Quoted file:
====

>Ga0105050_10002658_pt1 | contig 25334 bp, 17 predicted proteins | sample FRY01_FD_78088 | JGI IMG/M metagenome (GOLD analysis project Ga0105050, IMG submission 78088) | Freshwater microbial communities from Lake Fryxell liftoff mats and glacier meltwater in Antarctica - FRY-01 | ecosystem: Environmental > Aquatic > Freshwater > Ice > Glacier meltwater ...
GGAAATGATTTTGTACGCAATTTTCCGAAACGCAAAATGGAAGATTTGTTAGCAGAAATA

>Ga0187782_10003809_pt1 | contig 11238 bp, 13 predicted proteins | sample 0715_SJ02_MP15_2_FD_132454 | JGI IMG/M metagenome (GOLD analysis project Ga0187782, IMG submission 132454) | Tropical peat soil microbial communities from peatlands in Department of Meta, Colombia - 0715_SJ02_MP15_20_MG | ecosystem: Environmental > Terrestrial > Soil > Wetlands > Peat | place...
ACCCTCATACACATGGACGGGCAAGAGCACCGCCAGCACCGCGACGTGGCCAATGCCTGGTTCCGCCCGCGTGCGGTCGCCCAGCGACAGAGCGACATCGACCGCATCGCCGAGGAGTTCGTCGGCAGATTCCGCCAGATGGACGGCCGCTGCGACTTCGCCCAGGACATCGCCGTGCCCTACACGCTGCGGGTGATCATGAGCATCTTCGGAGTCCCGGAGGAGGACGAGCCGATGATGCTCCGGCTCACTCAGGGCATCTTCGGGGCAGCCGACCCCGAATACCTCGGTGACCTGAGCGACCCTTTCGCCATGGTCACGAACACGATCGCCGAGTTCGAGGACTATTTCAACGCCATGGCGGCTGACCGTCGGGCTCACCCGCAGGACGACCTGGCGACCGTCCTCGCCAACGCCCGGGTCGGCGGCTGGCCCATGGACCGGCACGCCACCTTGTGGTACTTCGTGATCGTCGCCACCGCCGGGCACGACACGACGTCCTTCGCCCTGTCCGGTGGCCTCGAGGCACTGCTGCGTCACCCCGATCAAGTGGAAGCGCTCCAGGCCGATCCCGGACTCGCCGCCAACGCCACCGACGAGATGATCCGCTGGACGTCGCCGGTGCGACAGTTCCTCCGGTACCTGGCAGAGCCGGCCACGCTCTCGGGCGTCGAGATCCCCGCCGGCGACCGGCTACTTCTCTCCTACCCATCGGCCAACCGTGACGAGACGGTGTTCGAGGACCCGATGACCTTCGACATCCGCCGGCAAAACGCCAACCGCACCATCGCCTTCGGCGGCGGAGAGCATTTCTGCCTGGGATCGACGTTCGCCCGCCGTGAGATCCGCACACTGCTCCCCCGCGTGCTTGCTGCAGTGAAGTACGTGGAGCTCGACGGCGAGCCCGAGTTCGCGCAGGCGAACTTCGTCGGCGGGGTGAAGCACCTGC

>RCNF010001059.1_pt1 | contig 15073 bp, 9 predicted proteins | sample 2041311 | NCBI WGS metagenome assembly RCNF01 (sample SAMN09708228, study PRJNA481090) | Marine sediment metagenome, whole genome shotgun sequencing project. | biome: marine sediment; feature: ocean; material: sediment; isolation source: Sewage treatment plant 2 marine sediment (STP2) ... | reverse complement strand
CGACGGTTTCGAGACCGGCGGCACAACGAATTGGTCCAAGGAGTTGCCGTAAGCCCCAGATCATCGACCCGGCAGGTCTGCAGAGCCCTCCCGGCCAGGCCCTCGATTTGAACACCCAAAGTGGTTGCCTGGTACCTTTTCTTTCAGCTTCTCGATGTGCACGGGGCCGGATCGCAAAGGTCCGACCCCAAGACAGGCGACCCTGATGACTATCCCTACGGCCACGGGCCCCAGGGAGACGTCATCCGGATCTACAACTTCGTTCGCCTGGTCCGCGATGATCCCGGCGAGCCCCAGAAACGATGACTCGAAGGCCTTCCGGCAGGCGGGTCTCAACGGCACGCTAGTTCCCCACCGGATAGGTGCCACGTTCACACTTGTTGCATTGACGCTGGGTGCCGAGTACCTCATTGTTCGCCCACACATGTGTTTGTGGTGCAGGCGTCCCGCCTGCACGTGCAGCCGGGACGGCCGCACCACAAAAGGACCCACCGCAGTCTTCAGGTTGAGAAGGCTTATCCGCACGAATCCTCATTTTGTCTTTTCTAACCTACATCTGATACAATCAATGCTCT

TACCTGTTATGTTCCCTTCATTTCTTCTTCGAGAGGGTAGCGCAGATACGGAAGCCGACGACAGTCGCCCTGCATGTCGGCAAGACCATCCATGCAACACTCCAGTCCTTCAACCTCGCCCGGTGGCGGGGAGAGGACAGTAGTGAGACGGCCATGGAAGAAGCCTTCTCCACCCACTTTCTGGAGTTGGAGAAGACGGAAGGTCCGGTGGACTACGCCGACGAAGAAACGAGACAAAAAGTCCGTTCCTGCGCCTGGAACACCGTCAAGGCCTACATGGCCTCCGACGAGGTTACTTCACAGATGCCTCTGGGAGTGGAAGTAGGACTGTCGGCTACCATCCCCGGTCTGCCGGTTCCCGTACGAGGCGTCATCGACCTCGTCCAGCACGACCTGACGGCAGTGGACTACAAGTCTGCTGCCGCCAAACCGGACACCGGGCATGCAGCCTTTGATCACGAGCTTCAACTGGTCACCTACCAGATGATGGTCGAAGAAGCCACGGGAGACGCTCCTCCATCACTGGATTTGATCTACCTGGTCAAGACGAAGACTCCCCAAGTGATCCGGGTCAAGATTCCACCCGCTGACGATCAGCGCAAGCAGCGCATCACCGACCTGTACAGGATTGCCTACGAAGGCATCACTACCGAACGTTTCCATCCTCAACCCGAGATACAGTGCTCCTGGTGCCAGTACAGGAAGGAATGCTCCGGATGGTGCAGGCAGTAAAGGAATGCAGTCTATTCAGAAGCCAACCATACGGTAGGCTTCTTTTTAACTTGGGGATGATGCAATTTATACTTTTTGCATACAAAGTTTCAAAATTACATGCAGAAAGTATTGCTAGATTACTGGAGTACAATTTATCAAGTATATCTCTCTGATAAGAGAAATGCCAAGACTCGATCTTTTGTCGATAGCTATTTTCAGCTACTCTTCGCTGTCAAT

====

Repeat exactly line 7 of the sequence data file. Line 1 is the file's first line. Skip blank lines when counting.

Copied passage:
TACCTGTTATGTTCCCTTCATTTCTTCTTCGAGAGGGTAGCGCAGATACGGAAGCCGACGACAGTCGCCCTGCATGTCGGCAAGACCATCCATGCAACACTCCAGTCCTTCAACCTCGCCCGGTGGCGGGGAGAGGACAGTAGTGAGACGGCCATGGAAGAAGCCTTCTCCACCCACTTTCTGGAGTTGGAGAAGACGGAAGGTCCGGTGGACTACGCCGACGAAGAAACGAGACAAAAAGTCCGTTCCTGCGCCTGGAACACCGTCAAGGCCTACATGGCCTCCGACGAGGTTACTTCACAGATGCCTCTGGGAGTGGAAGTAGGACTGTCGGCTACCATCCCCGGTCTGCCGGTTCCCGTACGAGGCGTCATCGACCTCGTCCAGCACGACCTGACGGCAGTGGACTACAAGTCTGCTGCCGCCAAACCGGACACCGGGCATGCAGCCTTTGATCACGAGCTTCAACTGGTCACCTACCAGATGATGGTCGAAGAAGCCACGGGAGACGCTCCTCCATCACTGGATTTGATCTACCTGGTCAAGACGAAGACTCCCCAAGTGATCCGGGTCAAGATTCCACCCGCTGACGATCAGCGCAAGCAGCGCATCACCGACCTGTACAGGATTGCCTACGAAGGCATCACTACCGAACGTTTCCATCCTCAACCCGAGATACAGTGCTCCTGGTGCCAGTACAGGAAGGAATGCTCCGGATGGTGCAGGCAGTAAAGGAATGCAGTCTATTCAGAAGCCAACCATACGGTAGGCTTCTTTTTAACTTGGGGATGATGCAATTTATACTTTTTGCATACAAAGTTTCAAAATTACATGCAGAAAGTATTGCTAGATTACTGGAGTACAATTTATCAAGTATATCTCTCTGATAAGAGAAATGCCAAGACTCGATCTTTTGTCGATAGCTATTTTCAGCTACTCTTCGCTGTCAAT